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Posted By foodgal On May 19, 2011 @ 5:25 am In General,Going Green and Sustainable,New Products | 6 Comments
Sure, you’ve enjoyed your black, green, white and herbal teas.
But have you ever sipped a tea with actual peppers in it?
Fred Hempel, owner of the 9 1/2-acre Baia Nicchia farm in Sunol, is known far and wide in the Bay Area for his incredible tomatoes, some unique varieties of which this former geneticist has actually created from scratch, too. But now, he’s also gaining a reputation for his unusual teas.
They’re all caffeine-free and made from organic herbs and vegetables that he grows, dries and combines to create arresting blends that can be enjoyed hot or cold.
The varieties vary throughout the year, depending upon what’s in season at the farm. Delicate and natural tasting, the teas can’t help but make you feel as if you’re sitting on a porch overlooking a lush garden as you sip them.
I recently had a chance to try some samples. Currently, Hempel is featuring “Mixed Spearmint’’ (a soothing blend of five different spearmints), “Red-Stem Peppermint,’’ and “Savory Sunolean Spearmint’’ (a mix of Persian spearmint, anise hyssop, sage flowers and French tarragon that gives it a slight savory quality).
A staple is the “Grey Dog’’ tea, named for Hempel’s Greyhound, Lady Bug. Five percent of sales of this particular tea are donated to Greyhound Friends for Life, a Bay Area organization dedicated to helping Greyhounds find a second home with caring families after their racetrack days are over.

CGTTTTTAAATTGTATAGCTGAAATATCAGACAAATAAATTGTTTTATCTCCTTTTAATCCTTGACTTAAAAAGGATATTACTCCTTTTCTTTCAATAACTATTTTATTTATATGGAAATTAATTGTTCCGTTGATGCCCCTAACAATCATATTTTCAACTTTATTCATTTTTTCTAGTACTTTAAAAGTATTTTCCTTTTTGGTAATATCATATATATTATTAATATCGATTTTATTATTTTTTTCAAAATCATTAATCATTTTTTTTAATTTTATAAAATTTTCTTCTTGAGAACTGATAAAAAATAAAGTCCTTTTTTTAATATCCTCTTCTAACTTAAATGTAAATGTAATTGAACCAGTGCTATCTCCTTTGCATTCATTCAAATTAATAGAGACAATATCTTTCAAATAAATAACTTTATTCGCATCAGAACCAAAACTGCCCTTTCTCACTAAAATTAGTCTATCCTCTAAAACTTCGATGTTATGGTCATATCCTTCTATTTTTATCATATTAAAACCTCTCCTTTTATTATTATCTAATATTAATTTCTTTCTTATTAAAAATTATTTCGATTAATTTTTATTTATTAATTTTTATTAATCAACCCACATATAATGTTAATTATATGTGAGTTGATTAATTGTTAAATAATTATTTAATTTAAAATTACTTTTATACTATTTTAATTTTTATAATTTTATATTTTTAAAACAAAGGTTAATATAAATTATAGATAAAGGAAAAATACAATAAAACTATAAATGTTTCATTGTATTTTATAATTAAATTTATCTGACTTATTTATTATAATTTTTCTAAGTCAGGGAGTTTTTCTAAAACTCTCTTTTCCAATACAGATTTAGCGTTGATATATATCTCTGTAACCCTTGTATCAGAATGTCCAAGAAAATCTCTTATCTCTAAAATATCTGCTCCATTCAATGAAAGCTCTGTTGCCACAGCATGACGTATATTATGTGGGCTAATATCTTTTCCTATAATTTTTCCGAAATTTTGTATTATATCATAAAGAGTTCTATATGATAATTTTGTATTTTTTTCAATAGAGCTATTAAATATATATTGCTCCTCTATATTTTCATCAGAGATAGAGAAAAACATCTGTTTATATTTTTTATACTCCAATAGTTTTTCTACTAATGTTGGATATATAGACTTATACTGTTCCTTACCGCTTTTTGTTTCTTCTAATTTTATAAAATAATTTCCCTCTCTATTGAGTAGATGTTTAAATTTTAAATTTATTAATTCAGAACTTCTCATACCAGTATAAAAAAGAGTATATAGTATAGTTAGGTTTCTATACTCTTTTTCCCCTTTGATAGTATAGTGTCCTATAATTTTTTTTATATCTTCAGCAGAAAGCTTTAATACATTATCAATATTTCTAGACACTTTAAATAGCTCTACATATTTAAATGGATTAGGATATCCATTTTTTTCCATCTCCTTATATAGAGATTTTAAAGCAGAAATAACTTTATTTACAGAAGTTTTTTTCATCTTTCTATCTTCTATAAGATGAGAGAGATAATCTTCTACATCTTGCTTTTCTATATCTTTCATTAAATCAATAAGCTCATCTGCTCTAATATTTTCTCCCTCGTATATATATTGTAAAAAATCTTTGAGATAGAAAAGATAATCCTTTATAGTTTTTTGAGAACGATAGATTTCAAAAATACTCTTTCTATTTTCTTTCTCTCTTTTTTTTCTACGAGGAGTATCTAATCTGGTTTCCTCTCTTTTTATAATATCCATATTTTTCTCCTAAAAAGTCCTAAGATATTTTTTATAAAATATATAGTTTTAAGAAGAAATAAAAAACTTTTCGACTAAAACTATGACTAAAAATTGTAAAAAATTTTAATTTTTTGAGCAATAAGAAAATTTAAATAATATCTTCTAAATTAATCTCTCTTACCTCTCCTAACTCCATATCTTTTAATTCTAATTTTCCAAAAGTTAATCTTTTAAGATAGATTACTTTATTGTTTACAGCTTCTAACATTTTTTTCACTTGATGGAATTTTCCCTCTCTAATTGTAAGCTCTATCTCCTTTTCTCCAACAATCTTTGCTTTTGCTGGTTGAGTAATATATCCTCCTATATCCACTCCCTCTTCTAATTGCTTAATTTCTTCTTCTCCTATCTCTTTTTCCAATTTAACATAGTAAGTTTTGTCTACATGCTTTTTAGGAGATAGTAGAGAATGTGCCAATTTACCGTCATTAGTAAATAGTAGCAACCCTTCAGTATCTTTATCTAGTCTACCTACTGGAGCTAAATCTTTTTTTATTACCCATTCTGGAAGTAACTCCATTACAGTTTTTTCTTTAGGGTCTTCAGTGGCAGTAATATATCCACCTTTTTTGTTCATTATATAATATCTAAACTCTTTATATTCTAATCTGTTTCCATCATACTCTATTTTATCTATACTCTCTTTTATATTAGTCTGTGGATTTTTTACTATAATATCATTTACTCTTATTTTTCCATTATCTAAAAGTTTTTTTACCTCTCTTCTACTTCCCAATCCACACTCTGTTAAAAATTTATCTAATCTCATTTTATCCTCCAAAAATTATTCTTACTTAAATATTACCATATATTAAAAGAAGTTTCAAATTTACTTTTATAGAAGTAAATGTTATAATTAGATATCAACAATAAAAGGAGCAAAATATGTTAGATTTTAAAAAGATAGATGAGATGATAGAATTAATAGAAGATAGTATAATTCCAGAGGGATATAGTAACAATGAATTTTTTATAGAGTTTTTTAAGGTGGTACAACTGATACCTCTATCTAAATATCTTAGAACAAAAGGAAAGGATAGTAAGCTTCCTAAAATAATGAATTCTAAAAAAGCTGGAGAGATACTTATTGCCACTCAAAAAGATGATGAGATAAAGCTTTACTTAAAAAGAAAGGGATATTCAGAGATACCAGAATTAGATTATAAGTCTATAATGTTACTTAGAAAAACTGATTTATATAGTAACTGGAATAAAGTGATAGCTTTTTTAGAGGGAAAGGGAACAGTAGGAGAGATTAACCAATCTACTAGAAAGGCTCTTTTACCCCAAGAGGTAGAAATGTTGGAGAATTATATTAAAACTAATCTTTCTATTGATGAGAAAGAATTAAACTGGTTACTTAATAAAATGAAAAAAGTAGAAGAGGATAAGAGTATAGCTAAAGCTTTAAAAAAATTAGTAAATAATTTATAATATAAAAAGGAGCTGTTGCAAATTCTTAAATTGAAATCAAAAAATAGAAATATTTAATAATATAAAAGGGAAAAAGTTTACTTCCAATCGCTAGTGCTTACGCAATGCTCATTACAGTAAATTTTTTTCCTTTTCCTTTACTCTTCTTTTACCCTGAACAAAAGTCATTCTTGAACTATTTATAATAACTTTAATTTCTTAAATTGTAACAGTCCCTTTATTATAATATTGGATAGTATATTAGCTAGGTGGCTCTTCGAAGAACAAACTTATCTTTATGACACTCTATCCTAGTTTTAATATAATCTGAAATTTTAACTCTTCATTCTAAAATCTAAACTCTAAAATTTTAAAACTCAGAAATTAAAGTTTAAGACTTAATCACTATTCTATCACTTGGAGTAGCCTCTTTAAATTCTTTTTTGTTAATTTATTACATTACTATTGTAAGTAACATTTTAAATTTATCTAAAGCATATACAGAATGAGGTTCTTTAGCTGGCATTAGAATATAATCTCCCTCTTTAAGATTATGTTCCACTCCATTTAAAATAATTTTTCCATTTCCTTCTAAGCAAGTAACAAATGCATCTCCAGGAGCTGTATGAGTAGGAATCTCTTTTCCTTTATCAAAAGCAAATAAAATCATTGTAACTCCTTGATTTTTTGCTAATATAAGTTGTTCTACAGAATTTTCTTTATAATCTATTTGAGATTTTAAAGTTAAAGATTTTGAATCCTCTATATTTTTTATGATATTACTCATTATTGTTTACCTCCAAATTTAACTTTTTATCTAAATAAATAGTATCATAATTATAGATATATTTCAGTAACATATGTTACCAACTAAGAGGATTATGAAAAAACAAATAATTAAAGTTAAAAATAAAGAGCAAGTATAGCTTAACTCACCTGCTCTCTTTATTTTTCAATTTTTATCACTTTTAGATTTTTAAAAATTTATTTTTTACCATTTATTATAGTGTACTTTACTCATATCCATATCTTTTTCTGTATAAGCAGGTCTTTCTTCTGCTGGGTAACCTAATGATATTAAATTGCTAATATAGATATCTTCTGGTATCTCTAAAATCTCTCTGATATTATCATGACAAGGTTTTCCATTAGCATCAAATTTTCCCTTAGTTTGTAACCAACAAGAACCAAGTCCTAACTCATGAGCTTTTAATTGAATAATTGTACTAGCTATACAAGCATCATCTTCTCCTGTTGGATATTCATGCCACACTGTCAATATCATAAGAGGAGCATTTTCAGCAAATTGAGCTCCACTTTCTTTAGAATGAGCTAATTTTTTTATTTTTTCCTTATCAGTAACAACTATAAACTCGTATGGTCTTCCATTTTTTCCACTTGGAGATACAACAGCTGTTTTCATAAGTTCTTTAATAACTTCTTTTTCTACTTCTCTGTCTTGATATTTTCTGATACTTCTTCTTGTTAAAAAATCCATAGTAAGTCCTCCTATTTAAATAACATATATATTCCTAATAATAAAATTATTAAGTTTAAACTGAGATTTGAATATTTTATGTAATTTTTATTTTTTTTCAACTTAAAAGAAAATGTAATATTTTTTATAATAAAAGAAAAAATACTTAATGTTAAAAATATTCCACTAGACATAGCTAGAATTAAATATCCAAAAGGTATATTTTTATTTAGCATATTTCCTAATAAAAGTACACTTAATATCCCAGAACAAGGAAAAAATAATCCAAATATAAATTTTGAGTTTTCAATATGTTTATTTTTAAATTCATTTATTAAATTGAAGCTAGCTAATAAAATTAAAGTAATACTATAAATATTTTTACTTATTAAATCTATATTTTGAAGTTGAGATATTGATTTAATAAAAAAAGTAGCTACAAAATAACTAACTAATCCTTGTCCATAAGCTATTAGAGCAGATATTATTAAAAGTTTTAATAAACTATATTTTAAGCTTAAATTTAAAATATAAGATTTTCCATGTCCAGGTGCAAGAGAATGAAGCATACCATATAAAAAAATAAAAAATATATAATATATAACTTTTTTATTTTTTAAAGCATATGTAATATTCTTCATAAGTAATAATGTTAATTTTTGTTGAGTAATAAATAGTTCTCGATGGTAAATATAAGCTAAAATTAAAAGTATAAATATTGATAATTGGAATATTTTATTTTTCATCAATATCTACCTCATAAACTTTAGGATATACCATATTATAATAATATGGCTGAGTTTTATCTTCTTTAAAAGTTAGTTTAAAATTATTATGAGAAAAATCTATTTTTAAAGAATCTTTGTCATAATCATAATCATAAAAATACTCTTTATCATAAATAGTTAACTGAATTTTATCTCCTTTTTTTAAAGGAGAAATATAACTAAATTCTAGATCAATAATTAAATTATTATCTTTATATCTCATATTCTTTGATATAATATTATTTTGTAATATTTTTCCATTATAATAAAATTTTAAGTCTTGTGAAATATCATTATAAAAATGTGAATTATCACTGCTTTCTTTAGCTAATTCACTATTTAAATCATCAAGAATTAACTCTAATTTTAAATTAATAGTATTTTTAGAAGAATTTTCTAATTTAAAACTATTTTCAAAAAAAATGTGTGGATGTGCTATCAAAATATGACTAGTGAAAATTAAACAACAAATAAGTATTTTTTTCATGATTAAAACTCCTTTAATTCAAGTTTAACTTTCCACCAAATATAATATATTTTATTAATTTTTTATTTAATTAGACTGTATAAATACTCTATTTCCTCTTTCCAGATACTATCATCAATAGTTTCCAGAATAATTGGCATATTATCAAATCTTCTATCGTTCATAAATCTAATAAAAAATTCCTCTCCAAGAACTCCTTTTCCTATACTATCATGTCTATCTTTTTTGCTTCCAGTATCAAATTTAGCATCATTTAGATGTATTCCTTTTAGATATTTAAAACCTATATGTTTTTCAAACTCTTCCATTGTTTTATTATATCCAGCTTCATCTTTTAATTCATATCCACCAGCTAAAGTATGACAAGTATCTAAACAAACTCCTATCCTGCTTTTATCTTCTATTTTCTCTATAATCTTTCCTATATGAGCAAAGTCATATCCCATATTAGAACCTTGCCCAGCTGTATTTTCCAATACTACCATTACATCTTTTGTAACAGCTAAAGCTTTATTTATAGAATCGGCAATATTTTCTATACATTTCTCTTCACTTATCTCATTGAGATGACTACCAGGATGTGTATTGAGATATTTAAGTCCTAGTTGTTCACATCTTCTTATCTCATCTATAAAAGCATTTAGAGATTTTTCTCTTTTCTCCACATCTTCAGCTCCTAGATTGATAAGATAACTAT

The “Grey Dog’’ tea contains red-stem peppermint, lemon balm, and lemon thyme, as well as Dolce di Minervino peppers and Mareko Fana peppers. In fact, Dolce di Minervino is a little-known, sweet Italian frying pepper and Mareko Fana is the main pepper used in Ethiopian Berbere spice mix. Together, they add a touch of warm spiciness to this tea that will subtly tingle the back of your throat.
The teabags ($8 for 10) are packaged in compostable clamshell containers. Gift tins also are available for $10 (for 10 tea bags).
Find them at the Baia Nicchia stand at the Menlo Park farmers market, 9 a.m. to 1 p.m., Sundays, in the Chestnut Street parking lot between Santa Cruz and Menlo Avenues; and at Hempel’s Sunol farm stand, 2 p.m. to 6 p.m. Wednesdays, located in front of the Jazz Café.
For more information, read my extended post on DealPop.
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